Under these conditions surviving thermophilic spores may be able to germinate and grow, spoiling the product before it cools. This may also occur if cans are stored at abnormally high ambient temperatures (>40 °C) and canned foods destined for very hot climates may receive a more stringent process to reduce thermophilic spoilage.
Thermophilic organisms commonly associated with spoilage of low acid canned foods are the saccharolytic organism C. thermosaccharolyticum, B. stearothermophilus and Desulfotomaculumnigrificans. The last of these causes a type of spoilage known as ‘sulfur stinker’. It produces hydrogen sulfide which does not usually distend the can but does give the product an objectionable smell and reacts with iron from the can to cause blackening.
Leakage is the most common cause of microbiological spoilage in canned foods. Cans are the most common containers used for retorted products, although glass jars, rigid plastic containers and soft pouches are also sometimes used. Cans are usually made of two or three parts: the three-part can consists of a base, body and lid while in two part cans the body and base are made from a single piece of metal.
In a three-part can the body seam is electrically welded but the lid on all cans is held in place by a double seam (Figure 4.7). The correct formation and integrity of this seam are crucial to preventing leakage and monitoring seam integrity is an important aspect of quality control procedures in canning.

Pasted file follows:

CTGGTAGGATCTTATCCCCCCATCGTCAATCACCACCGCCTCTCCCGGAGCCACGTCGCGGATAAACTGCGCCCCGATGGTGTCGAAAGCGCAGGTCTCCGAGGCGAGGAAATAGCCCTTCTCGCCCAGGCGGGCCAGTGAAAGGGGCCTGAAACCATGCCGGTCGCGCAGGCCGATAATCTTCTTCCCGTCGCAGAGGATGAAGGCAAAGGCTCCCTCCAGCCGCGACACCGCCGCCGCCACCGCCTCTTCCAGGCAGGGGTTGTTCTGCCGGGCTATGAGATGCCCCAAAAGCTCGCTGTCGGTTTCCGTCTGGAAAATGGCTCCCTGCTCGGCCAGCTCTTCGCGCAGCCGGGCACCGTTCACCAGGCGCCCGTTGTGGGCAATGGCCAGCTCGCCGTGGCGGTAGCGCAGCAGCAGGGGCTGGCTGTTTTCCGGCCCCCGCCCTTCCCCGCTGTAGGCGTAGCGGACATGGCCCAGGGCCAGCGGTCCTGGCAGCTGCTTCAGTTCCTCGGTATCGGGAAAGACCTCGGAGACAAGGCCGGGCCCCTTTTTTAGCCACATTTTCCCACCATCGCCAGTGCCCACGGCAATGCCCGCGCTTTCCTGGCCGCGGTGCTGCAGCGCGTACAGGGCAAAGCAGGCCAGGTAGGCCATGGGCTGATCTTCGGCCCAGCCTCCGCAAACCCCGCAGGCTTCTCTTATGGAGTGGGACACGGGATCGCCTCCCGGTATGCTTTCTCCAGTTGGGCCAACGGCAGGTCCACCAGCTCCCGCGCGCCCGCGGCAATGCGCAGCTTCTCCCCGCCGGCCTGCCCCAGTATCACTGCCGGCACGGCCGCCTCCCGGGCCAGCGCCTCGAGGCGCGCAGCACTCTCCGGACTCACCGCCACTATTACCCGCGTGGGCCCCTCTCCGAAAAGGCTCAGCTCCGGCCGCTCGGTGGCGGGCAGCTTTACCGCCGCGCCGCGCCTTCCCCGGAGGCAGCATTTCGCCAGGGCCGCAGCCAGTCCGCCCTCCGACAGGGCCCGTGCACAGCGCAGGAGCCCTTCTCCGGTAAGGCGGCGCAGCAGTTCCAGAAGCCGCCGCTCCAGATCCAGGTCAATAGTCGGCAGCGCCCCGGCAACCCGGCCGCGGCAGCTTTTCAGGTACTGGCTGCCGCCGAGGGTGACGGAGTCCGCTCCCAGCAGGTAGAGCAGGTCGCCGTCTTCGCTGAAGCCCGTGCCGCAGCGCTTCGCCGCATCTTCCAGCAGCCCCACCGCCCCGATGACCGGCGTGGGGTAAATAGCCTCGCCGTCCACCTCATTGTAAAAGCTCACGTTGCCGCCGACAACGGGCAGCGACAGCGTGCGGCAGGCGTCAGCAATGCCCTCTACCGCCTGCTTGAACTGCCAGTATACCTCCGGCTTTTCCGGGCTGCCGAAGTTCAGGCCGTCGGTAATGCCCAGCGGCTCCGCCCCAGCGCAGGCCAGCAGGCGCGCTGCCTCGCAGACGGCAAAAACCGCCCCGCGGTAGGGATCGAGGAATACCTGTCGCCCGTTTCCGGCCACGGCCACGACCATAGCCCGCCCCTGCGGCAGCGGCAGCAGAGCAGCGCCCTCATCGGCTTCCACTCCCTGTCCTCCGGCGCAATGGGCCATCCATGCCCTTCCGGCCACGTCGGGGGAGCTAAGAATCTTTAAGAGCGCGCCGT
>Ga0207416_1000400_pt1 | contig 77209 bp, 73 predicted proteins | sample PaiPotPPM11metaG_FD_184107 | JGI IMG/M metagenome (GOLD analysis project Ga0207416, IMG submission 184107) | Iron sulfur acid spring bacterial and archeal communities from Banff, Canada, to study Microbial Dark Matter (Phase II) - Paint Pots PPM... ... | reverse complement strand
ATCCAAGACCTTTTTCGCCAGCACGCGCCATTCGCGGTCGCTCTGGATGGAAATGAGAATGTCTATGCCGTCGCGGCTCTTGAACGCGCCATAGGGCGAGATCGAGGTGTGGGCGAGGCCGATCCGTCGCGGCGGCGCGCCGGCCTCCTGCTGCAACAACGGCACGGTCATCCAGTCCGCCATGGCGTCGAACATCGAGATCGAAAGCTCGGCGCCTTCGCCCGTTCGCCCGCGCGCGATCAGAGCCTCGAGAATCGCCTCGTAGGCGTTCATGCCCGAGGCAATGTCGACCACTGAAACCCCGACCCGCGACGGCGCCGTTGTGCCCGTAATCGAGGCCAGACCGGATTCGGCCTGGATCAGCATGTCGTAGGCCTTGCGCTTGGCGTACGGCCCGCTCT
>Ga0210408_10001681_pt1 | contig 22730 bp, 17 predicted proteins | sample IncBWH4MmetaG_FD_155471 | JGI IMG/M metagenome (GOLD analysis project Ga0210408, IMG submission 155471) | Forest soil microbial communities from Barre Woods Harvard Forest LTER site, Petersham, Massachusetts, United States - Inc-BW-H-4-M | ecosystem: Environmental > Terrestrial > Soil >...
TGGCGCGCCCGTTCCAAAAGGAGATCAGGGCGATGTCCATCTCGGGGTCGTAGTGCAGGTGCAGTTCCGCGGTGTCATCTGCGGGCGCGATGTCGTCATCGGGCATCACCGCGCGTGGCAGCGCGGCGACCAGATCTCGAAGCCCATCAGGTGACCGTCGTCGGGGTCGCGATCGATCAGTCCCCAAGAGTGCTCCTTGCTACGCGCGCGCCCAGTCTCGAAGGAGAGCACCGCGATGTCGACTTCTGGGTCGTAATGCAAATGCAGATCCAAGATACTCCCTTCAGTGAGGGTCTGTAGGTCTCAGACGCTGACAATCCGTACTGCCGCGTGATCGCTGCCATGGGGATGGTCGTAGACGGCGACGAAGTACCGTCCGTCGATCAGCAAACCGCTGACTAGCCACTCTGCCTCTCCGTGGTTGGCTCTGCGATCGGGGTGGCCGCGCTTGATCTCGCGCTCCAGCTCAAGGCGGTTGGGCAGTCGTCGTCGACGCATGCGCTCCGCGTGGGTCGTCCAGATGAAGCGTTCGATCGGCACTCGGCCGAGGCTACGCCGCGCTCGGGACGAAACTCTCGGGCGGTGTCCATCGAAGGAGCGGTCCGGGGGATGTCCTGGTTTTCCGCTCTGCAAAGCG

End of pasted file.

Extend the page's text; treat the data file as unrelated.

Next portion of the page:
During processing cans are subjected to extreme stress, particularly when the hot can is cooled down rapidly from processing temperatures. The negative pressure created in the can under these conditions could lead to micro-organisms on the container’s surface or in the cooling water being sucked inside through a small defect in the seam.
The defect in the hot can that allowed leakage to occur may seal up and be undetectable when the can is cool since leaker spoilage can cause cans to blow. Since the micro-organisms enter the can after processing there is no restriction on the type of organism capable of causing leaker spoilage, therefore the presence of a mixed culture or non-sporing organisms is almost certainly a result of can leakage.
To prevent leaker spoilage it is essential that the outside of cans is clean and uncontaminated and that chlorinated water is used to cool them. Failures in this respect have been the cause of a large typhoid outbreak in Aberdeen, Scotland where cans of corned beef made in the Argentine had been cooled with river water contaminated with Salmonella typhi and in an outbreak of botulism associated with canned salmon where the C. botulinum type E spores which were associated with the raw product contaminated the outside of the cans after processing and were sucked into one can during cooling.
There have been occasional reports of pre-process spoilage in canned foods where there was an unacceptable delay between preparing the product and heat processing. During this time spoilage may occur although the organisms responsible will have been killed by the heat process.